Sunday, August 18, 2013

This gall houses only one larva that is able to overwinter in the gall because the larva's circulatory system pumps an anti-freeze type liquid that keeps the larva from freezing .solid

Bowman Lake, Fox Island Co. Park
Allen Co., Indiana

Saturday, August 17, 2013

Always Look Both Ways!

While walking at Bowman Lake, a young White Tailed deer crossed the path ahead of me unconcerned that there were several park visitors just a few yards away.  This deer was headed towards the west end of the park.
About 1 1/2 hours later, as I was passing the west boundary of Fox Island Park a young deer crossed the road ahead of me and entered a large soy bean field and proceeded to wade through the beans that were often over it's head.  I pulled off of the road to take pictures when I noticed a second deer crossing the roadway. As I started to snap pictures of the second deer I heard a car pass behind me headed towards the deer which had stopped to look in my direction.

For some unknown reason the young deer decided to go back across the road as the car approached.  In it's haste to clear the road the deer was loosing footing at each lunge forward.
After about three strides the deer began to gain footing and I could hear the car's breaks being applied in order to avoid what appeared to be a certain collision.

I could hear the clattering of the deer's hooves on the pavement and see the hood of the car dive towards the asphalt as the driver continued his panic stop.

Fortunately, the observant driver was able to stop in time, avoiding what could have been a very bad outcome.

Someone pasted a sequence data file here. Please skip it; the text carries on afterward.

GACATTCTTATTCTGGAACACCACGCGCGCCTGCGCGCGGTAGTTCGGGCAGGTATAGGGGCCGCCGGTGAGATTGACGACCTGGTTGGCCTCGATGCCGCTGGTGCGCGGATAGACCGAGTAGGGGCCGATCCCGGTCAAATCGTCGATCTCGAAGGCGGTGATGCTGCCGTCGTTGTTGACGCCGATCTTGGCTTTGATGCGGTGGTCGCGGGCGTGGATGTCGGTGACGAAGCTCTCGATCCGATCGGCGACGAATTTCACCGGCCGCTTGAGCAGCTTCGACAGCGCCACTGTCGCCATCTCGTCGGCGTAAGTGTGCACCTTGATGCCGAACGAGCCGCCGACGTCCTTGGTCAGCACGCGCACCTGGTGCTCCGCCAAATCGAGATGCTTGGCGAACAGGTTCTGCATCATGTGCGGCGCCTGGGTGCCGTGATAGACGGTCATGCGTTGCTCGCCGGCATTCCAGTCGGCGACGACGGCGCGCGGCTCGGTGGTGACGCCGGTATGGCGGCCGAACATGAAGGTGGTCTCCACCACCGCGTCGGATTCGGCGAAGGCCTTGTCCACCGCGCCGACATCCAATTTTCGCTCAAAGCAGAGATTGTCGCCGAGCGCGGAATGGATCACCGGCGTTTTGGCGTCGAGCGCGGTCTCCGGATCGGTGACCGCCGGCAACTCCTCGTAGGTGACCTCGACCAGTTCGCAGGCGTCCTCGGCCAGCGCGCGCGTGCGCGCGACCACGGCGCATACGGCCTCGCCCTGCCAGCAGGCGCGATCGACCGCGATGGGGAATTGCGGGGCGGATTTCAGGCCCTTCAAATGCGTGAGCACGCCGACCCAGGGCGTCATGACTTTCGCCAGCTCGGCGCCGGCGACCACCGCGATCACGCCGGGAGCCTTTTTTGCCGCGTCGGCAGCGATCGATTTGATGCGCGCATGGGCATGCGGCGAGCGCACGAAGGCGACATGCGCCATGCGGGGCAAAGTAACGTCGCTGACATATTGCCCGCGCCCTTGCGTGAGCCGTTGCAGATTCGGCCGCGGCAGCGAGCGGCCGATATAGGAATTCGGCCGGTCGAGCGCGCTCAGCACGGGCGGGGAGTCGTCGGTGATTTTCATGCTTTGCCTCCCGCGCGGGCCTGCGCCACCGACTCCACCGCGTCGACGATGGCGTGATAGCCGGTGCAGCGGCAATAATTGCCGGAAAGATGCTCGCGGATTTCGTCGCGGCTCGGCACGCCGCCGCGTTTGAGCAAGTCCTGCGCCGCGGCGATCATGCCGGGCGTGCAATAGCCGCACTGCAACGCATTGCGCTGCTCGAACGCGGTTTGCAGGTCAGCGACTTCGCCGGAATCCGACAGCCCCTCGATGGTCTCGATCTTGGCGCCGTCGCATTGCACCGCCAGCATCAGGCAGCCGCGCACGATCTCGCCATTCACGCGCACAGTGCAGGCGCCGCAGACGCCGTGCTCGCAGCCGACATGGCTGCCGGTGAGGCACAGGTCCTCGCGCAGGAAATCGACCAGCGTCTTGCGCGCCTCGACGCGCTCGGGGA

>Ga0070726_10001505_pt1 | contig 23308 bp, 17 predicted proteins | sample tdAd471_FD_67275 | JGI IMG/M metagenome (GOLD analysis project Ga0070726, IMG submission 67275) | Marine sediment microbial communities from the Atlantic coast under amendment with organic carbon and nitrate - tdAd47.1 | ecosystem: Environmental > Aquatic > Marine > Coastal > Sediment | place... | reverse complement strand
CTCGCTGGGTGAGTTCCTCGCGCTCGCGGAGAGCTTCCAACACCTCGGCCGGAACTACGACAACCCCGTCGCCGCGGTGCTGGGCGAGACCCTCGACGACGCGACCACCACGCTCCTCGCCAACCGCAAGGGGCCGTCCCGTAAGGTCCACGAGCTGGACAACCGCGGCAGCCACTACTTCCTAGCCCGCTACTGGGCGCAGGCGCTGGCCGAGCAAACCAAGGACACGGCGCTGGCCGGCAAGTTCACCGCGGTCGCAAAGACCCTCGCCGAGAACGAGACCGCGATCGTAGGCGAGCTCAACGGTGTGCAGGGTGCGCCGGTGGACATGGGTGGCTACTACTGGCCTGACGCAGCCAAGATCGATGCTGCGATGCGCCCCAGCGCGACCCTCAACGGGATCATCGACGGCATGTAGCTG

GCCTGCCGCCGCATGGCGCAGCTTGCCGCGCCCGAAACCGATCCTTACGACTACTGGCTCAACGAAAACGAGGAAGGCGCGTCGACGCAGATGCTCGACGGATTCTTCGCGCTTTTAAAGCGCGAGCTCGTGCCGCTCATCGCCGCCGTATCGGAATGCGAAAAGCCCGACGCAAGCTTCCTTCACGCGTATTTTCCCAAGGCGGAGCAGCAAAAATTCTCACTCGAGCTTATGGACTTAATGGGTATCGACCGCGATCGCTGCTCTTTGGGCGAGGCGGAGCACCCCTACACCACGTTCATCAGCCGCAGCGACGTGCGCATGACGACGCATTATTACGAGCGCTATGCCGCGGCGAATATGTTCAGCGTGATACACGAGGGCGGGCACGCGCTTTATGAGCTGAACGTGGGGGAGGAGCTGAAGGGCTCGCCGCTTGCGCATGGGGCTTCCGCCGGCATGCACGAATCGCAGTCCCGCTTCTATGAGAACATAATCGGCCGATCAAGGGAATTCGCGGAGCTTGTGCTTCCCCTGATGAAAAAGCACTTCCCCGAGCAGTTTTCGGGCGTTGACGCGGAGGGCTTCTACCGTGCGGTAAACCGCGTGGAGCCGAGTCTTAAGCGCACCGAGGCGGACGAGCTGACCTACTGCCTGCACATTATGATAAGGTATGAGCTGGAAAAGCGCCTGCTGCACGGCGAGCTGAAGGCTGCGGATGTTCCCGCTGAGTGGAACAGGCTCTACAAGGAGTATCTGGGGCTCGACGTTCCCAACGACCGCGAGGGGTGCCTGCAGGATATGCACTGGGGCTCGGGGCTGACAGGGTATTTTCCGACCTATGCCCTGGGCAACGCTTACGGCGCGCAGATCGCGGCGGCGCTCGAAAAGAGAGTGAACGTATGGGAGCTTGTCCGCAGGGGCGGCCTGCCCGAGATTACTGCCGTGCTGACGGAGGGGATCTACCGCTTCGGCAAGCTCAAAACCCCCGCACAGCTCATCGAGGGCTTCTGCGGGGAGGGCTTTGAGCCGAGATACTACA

Thursday, August 8, 2013

Dragonflies are excellent fliers and none better than the Green Darner.  With landing gear retracted this male was patrolling the western half of Bowman Lake, Fox Island Co. Park. Females oviposit on floating vegetation and Common Green Darners are found in every state of the Union including Hawaii and Alaska

Monday, August 5, 2013

Female Pileated Woodpecker (Dryocopus pileatus)
Noble Co., Indiana
Photography: Michelle Ormiston

Pileated woodpeckers are one of the most striking birds of the U.S. woodlands.  Nearly the size of a crow they are hard to mistake with their long necks, red head crest and slow, powerful drumming.

While Carpenter Ants are the main diet of the Pileated Woodpecker they can also be attracted with suet.


 Male Pileated Woodpeckers have a red cheek stripe and red head patch from the base of it's bill to the head crest.   Females have a black cheek stripe and red crest only.

Nest holes are generally round while feeding holes are more rectangular.